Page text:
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I have red the following articles and in general I have understanding when present participle verb form should not be used (when in English in same cases it is used).

https://www.spanishdict.com/answers/192326/present-progressive-vs.-present

https://www.cliffsnotes.com/study-guides/spanish/spanish-i/infinitive-and-regular-verb-use/present-progressive

https://www.lawlessspanish.com/grammar/verbs/present-progressive/

https://www.realfastspanish.com/grammar/spanish-present-progressive

So here I am interested which tense to use for actions done now in the moment (ex. Está atacando)

For example, there are verbs that even for actions happening right now present simple form is used: venir, seguir, llevar, ir, andar, necesitar, conocer, entender, querer, saber, tener. Questions :

1) Are there any other verbs in Spanish that use present simple form even for actions happening right now? For example, verb "ver"? In English you would say most likely "I see you now"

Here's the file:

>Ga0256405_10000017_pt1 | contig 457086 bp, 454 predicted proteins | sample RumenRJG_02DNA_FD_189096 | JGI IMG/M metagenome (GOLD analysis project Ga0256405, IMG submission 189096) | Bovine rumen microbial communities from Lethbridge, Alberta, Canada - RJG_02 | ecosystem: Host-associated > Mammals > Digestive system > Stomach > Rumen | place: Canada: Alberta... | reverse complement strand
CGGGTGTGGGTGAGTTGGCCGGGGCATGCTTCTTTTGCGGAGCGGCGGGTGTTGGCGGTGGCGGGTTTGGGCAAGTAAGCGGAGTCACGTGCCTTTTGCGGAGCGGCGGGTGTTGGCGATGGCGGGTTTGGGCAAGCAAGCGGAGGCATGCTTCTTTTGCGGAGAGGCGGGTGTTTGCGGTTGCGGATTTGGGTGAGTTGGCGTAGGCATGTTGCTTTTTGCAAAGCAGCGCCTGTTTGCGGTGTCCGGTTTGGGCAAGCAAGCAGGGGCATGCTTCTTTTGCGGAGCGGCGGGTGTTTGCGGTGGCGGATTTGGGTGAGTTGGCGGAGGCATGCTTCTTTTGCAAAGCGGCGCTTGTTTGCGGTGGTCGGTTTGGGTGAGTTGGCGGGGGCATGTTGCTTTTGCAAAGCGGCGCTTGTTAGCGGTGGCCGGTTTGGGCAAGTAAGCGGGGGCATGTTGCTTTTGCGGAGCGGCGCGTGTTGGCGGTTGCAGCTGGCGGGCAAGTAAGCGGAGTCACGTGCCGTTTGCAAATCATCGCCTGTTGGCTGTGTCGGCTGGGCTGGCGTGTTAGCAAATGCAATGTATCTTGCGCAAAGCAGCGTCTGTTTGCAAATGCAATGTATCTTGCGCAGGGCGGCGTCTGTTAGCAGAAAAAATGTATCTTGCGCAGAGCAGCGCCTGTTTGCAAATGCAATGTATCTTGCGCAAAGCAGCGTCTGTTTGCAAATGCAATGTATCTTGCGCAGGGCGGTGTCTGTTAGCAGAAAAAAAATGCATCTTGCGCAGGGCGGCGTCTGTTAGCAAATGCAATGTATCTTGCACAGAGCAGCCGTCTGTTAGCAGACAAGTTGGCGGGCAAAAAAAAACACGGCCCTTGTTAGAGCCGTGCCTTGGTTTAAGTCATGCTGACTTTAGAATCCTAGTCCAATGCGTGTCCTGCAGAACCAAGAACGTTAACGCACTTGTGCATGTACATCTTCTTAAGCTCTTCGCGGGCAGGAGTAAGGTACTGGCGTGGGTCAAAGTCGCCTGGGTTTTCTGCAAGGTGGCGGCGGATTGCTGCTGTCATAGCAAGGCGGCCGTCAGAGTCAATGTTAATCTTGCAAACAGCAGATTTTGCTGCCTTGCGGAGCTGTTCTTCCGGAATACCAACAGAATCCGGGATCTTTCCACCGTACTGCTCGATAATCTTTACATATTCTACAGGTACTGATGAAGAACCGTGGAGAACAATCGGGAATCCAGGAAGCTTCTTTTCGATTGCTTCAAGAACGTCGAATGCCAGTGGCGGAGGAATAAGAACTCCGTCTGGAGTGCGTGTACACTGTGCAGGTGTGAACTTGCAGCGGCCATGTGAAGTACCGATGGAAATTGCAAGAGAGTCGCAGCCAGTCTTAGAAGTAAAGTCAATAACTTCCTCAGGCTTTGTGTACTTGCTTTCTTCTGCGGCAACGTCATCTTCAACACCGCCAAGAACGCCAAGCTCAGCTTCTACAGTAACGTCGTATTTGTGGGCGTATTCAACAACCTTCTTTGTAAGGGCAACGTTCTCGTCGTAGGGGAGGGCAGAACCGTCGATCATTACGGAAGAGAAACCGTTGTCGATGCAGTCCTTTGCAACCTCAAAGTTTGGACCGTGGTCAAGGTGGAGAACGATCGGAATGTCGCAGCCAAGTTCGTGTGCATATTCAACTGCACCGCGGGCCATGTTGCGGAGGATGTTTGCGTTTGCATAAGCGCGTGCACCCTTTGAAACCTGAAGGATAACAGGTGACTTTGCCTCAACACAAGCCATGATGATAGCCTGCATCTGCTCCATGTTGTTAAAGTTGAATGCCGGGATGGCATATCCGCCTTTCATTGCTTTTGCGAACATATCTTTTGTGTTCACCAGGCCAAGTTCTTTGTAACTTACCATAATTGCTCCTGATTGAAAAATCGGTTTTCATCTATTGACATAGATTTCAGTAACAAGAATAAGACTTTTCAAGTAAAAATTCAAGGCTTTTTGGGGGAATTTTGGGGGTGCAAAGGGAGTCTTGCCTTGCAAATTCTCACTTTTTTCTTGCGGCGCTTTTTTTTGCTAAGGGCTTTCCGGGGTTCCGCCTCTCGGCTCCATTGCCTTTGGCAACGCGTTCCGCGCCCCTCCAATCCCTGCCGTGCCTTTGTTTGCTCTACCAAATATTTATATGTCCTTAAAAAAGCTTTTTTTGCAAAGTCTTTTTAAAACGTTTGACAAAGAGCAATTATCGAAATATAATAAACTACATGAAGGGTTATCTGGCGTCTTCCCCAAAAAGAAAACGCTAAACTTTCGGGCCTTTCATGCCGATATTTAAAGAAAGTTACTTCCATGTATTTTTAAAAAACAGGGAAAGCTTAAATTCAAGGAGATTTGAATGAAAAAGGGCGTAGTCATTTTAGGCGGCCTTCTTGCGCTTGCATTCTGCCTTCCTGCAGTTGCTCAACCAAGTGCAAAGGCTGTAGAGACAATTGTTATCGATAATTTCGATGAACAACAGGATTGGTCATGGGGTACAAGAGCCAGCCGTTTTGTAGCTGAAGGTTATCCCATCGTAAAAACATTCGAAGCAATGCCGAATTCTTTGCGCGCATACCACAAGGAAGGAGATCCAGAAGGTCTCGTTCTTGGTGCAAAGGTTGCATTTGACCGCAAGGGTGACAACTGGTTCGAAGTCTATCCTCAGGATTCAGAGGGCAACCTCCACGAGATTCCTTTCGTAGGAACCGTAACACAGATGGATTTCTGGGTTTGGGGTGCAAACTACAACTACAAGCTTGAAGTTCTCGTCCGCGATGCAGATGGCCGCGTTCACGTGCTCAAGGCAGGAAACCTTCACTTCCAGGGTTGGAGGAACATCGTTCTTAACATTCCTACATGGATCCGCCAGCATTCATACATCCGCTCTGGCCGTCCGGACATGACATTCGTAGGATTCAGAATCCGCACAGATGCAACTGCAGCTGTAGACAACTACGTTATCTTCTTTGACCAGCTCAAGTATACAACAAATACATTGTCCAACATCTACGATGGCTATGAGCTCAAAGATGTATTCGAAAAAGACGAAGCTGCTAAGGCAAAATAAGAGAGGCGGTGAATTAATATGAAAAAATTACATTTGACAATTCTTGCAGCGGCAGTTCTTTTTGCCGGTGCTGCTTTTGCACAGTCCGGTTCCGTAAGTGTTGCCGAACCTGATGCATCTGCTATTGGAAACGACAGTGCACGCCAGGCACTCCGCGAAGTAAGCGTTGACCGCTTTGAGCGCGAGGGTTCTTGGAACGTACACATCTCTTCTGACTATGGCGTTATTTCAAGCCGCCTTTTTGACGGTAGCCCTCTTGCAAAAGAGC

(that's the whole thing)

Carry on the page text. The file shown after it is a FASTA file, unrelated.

2) I got perception that even with other verbs when talking about actions happening right now natives can use 2 tenses interchangeably. For examplein one English movie on Netflix translated into Spanish in one scene I heard:"El enemigo nos está atacando", while in Spanish subtittles I simultaneously saw "Recibimos un ataque duro". It was a scene in which people were under shooting right NOW. So these 2 senses still can be used interchangeably? Or at least it wouldn't be a big mistake to use present simple in such case even if verb can be used in present participle form?